MAS to invite fintech firms to solve finance problems in Singapore

Mr Sopnendu Mohanty (left), MAS' chief fintech officer, and Mr George Sartorel, CEO of Allianz Asia Pacific, at a media roundtable on May 25, 2016. PHOTO: ALLIANZ

SINGAPORE - In March, the Monetary Authority of Singapore asked the global financial technology, or fintech, community and members of the public for what they thought were problems in finance that could potentially be solved with technology.

The result: 100 "problem statements", that the MAS is now inviting fintech firms from around the world to tackle.

The MAS' chief fintech officer, Mr Sopnendu Mohanty, announced these problem statements on Tuesday during an MAS conference on globalising fintech.

The event, which was attended by representatives of fintech start-ups and traditional financial institutions, was marked by a distinctively laidback atmosphere, as the central bank shrugged off its usual stern image as regulator and emphasised its open-minded and progressive attitude towards fintech. MAS staff, including managing director Ravi Menon, wore t-shirts. Techno music and flashing strobe lights made an appearance.

Mr Mohanty said the problem statement were all crowd-sourced, with no input or moderation by the MAS. "We did not regulate them," he quipped.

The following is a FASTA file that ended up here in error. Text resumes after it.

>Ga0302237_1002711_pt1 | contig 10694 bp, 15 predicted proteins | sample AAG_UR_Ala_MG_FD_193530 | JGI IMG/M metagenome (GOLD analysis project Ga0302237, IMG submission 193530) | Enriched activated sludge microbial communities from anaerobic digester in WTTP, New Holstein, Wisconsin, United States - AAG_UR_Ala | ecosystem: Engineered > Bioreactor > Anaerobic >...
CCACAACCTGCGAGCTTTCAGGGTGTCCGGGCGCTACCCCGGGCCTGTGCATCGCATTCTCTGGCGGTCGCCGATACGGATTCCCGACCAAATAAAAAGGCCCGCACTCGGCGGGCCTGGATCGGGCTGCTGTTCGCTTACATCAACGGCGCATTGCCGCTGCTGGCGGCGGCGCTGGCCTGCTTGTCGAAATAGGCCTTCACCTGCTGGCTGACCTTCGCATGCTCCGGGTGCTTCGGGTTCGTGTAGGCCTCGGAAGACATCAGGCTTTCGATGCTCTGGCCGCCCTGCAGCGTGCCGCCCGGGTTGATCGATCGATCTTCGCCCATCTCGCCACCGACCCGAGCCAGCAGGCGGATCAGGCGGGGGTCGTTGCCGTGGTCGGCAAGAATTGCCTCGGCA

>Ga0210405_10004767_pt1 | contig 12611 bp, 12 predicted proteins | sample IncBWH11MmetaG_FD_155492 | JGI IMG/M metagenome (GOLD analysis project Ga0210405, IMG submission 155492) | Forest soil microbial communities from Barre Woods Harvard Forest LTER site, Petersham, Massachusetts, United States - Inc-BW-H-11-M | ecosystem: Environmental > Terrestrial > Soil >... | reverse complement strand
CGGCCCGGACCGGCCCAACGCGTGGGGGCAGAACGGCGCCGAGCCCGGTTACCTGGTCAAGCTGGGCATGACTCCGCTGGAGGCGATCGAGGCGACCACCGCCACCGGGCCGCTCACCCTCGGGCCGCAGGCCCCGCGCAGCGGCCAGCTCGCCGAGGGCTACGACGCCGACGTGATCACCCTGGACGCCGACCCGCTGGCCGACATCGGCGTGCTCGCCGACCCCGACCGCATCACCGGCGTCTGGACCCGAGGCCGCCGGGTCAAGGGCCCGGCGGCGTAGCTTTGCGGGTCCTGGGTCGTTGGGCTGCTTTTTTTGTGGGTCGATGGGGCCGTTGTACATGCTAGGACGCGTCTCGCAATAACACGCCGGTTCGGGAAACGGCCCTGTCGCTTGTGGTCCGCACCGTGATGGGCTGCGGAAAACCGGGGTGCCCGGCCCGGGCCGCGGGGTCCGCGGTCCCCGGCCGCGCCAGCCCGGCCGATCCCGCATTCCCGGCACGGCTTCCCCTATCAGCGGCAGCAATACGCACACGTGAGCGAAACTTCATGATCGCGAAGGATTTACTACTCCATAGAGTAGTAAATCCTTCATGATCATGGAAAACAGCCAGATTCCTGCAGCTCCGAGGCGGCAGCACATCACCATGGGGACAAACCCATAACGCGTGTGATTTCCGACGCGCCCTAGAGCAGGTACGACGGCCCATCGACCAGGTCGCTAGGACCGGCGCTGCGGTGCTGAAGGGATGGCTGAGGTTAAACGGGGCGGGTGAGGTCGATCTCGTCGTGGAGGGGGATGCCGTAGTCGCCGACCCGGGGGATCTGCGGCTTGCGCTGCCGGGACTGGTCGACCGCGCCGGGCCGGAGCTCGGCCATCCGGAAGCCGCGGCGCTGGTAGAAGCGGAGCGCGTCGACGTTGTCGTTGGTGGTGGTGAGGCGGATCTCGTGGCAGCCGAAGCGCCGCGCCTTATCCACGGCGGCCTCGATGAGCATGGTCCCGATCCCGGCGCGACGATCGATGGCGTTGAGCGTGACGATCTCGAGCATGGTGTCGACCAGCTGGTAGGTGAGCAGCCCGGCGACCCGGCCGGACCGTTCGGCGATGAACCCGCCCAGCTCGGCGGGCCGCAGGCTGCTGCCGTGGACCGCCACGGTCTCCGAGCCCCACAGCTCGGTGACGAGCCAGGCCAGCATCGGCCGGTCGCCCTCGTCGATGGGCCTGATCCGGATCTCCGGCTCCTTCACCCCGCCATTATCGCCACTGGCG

They fall into 11 broad categories, such as payments, trade finance, financial literacy and insurance.

Under the financial literacy category, for example, one problem statement notes that consumers still lack guidance on how to better manage their finances.

The challenge: develop a comprehensive personal financial management tool that would enable consumers to understand the fundamentals of personal finance and the benefits of sound financial management, in exchange for instant gratification.

One problem statements under the category of payments notes that schools in Singapore still require cash payments for transactions ranging from school bus services to enrichment classes. And so fintech firms are invited to design a solution that would enable a cashless school system.

Fintech firms have until the end of July to submit their ideas and proposed solutions to any of these challenges.

In August, 20 teams will be shortlisted by an international panel of experts, for the grand finals of the Global FinTech Hackcelerator. These teams will then work with mentors and receive technical support to develop their ideas and build a working prototype of their solutions. In November they will present these prototypes at a Demo Day during the Singapore FinTech Festival. Up to three teams will be named winners.

"We'll have real companies solving real problems, backed by real demand," said Mr Mohanty.

The Hackcelerator and FinTech Festival are part of MAS' efforts to develop a future-ready financial industry in Singapore, one in which technology is harnessed to create more efficient and consumer-centric products and services.

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